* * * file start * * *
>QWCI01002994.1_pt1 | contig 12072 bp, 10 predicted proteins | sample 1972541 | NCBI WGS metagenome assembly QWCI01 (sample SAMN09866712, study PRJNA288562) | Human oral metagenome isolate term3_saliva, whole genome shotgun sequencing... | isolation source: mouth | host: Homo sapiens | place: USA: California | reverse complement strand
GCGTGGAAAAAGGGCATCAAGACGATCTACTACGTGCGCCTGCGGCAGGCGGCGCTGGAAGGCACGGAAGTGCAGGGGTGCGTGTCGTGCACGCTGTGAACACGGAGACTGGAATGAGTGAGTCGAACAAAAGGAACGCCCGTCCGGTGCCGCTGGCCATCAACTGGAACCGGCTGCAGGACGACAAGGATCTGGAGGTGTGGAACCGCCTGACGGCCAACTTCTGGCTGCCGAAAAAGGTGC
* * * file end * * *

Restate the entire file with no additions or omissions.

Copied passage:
>QWCI01002994.1_pt1 | contig 12072 bp, 10 predicted proteins | sample 1972541 | NCBI WGS metagenome assembly QWCI01 (sample SAMN09866712, study PRJNA288562) | Human oral metagenome isolate term3_saliva, whole genome shotgun sequencing... | isolation source: mouth | host: Homo sapiens | place: USA: California | reverse complement strand
GCGTGGAAAAAGGGCATCAAGACGATCTACTACGTGCGCCTGCGGCAGGCGGCGCTGGAAGGCACGGAAGTGCAGGGGTGCGTGTCGTGCACGCTGTGAACACGGAGACTGGAATGAGTGAGTCGAACAAAAGGAACGCCCGTCCGGTGCCGCTGGCCATCAACTGGAACCGGCTGCAGGACGACAAGGATCTGGAGGTGTGGAACCGCCTGACGGCCAACTTCTGGCTGCCGAAAAAGGTGC